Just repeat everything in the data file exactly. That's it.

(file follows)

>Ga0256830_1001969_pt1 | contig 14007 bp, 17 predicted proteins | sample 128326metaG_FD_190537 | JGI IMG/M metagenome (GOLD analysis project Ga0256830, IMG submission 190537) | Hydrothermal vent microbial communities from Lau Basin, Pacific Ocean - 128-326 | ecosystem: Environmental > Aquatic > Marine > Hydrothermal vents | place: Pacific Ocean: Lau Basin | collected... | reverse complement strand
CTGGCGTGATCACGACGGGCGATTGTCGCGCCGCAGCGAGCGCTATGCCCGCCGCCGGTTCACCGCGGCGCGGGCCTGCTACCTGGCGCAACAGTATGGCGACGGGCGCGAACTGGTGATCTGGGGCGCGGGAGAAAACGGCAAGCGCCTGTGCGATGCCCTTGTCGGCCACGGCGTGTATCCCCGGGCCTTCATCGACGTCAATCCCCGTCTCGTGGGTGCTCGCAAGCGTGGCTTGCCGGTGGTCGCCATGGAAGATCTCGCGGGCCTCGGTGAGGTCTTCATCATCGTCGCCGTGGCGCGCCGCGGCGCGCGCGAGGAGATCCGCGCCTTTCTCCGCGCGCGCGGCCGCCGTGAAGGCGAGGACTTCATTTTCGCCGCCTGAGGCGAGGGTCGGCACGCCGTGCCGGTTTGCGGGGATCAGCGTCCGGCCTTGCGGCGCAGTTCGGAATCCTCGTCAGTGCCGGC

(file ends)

>Ga0256830_1001969_pt1 | contig 14007 bp, 17 predicted proteins | sample 128326metaG_FD_190537 | JGI IMG/M metagenome (GOLD analysis project Ga0256830, IMG submission 190537) | Hydrothermal vent microbial communities from Lau Basin, Pacific Ocean - 128-326 | ecosystem: Environmental > Aquatic > Marine > Hydrothermal vents | place: Pacific Ocean: Lau Basin | collected... | reverse complement strand
CTGGCGTGATCACGACGGGCGATTGTCGCGCCGCAGCGAGCGCTATGCCCGCCGCCGGTTCACCGCGGCGCGGGCCTGCTACCTGGCGCAACAGTATGGCGACGGGCGCGAACTGGTGATCTGGGGCGCGGGAGAAAACGGCAAGCGCCTGTGCGATGCCCTTGTCGGCCACGGCGTGTATCCCCGGGCCTTCATCGACGTCAATCCCCGTCTCGTGGGTGCTCGCAAGCGTGGCTTGCCGGTGGTCGCCATGGAAGATCTCGCGGGCCTCGGTGAGGTCTTCATCATCGTCGCCGTGGCGCGCCGCGGCGCGCGCGAGGAGATCCGCGCCTTTCTCCGCGCGCGCGGCCGCCGTGAAGGCGAGGACTTCATTTTCGCCGCCTGAGGCGAGGGTCGGCACGCCGTGCCGGTTTGCGGGGATCAGCGTCCGGCCTTGCGGCGCAGTTCGGAATCCTCGTCAGTGCCGGC